Nintendo Sixtyfree Lite-R portable N64

n64

Nothing says Christmas like Nintendo 64 and benheck forum member [SifuF] has a treat for you. His Nintendo Sixtyfree Lite-R stuffs all the guts of at Nintendo 64 into a compact handheld package. It features dual joysticks and triggers. The display is a PSone screen with all of the extra board trimmed away. The part that really makes this project shine is the case. It’s vacuum-formed 2mm sheets of polystyrene. Another nice touch was the volume and screen brightness. They’re adjusted by holding down start and then using the other buttons. It doesn’t have internal batteries, but can run off of a 7.2V Infolithium.

[via Engadget]

Parts: 8bit IO Expander (PCF8574)

pcf8574

Sometimes a project has more sensors, buttons, or LEDs than your microcontroller has pins. The PCF8574 is an easy way to add 8 low-speed input or output pins to a microcontroller. A configurable address lets multiple PCF8574s exist on the same bus, so two microcontroller pins can control dozens of IO pins. We’ll show you how to use this chip below.

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WeeP5 a Wii zapper on steroids

wii_zapper

This is the WeeP5, a fully functional Wii controller gun that looks like an MP5. [TheOreos] found the original zapper attachments to be lacking in several areas. His solution was to build a controller, integrated into an existing gun design with all the buttons exactly where he wanted them.  He picked up a toy MP5 and sacrificed a Wiimote for the cause. He did a fantastic job, it looks great and, according to him, works well too.  He may want to consider putting an orange tip on it though, just to keep from spooking the police.

USB servo squirter

squirt

Here is a great project for learning how to control servos. They’ve made a USB controlled squirt gun using the USB NerdKit, a pump and a servo. This is a great tutorial to learn about PWM and controlling servos. The tutorial is very thorough, with great pictures and a video of it all , which you can see after the break.

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Hackit: What did you get?

adp1

It’s the season of gift giving. Did you get anything interesting/hackable? What will you work on next?

We gave ourselves an Android Dev Phone 1 (ADP1). We hadn’t really considered getting a G1 until the ADP1 was announced… It’s actually a lot of fun to use as our primary phone. Our favorite app so far is connectbot, the SSH client. The interface is really smart, way better than all of the iPhone clients.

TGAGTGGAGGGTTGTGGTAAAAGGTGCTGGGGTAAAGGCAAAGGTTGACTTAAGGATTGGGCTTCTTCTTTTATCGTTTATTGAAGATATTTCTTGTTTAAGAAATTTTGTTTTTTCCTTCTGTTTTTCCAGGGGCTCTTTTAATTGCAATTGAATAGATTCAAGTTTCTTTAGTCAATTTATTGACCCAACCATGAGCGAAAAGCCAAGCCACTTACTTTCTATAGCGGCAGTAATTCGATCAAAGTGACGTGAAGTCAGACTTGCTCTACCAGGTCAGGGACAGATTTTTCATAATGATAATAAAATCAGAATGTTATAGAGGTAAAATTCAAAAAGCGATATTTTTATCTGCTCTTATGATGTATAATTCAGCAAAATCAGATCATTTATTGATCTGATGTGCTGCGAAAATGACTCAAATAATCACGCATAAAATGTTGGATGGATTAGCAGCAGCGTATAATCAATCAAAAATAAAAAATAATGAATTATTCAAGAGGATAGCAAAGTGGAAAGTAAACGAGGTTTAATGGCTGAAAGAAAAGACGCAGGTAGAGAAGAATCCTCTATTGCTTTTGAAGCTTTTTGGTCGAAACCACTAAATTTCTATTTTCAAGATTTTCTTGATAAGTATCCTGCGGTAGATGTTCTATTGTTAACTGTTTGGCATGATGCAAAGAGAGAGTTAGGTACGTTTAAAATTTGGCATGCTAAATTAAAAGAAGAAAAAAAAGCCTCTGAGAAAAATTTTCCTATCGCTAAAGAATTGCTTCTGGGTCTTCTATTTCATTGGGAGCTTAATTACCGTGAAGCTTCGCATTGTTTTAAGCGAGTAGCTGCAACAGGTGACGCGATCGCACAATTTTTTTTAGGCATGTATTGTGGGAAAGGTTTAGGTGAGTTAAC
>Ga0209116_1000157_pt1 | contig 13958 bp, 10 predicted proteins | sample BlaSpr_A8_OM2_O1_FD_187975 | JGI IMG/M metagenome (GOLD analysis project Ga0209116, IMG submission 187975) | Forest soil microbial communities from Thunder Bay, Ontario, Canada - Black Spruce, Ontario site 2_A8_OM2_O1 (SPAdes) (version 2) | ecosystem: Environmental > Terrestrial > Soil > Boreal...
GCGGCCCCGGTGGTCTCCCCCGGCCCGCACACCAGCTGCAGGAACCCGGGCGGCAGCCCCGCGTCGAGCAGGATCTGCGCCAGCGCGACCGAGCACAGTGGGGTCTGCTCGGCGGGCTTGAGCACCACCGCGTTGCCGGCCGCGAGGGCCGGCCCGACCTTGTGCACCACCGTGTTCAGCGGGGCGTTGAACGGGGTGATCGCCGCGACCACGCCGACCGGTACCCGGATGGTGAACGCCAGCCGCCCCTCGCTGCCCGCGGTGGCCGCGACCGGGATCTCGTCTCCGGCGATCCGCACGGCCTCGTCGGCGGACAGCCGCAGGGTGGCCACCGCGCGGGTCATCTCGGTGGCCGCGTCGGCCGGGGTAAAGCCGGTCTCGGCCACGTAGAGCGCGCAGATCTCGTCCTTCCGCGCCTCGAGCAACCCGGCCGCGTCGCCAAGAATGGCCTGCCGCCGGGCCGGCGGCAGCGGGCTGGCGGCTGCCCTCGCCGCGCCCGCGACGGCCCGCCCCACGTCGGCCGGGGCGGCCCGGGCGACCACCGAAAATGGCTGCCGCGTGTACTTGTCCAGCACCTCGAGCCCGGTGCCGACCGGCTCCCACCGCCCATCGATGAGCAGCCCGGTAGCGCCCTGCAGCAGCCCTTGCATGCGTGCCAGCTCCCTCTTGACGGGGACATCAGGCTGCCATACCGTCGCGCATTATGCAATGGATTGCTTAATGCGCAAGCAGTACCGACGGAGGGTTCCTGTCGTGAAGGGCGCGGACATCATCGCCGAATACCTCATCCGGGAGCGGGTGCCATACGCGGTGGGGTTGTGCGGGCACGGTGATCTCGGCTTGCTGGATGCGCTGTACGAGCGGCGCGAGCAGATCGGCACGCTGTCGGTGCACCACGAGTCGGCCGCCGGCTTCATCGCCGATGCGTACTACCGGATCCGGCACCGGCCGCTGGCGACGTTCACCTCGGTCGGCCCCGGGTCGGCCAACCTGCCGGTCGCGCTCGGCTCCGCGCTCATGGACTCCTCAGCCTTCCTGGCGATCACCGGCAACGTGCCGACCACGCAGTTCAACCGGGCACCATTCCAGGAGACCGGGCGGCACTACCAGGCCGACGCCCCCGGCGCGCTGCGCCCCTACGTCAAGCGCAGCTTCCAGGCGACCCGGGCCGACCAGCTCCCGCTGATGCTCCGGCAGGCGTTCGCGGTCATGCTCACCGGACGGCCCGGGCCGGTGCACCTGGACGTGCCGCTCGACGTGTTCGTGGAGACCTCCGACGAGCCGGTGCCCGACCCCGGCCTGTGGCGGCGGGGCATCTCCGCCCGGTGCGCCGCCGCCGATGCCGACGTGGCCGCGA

What did you get?

Surviving a hacker conference

concrowd

With another hacker conference looming in front of us, it’s time to start thinking about hardware security. Hacker conventions have the most hostile network you’ll ever encounter. [Security4all] points out that 25C3 already has an extensive page on securing your hardware. It starts from the ground up with physical security, BIOS passwords, and locking down bootloaders. There’s a section on securing your actual OS and session. Finally, they cover network usage. It mentions using SSH for dynamic forwarding, which we feel is a skill everyone should have. We’ve used it not just for security, but for bypassing brainless bandwidth restrictions too. There’s also the more trick transparent version. Every piece of data you bring with you, you risk losing, so they actually recommend just wiping your iPhone and other devices before attending. It’s important to remember that it’s not just your own data at risk, but everyone/thing you communicate with as well.

How to properly dispose of fruitcake

While doing serious fruitcake research, (no, really) we stumbled across the Great Fruitcake Toss held every January in Colorado. The particular entry above caught our eye. Omega 380 was built by a group of Boeing engineers and currently holds the distance record of 1,420feet. It’s a large compressed air cannon. All pressure is human generated using an exercise bike turning a pump. Apparently the team’s first contest entry was a classic surgical tubing slingshot. It eventually broke down during a very cold year, so they switched to this newer design. You can see more videos on the Operation Fruitcake blog.

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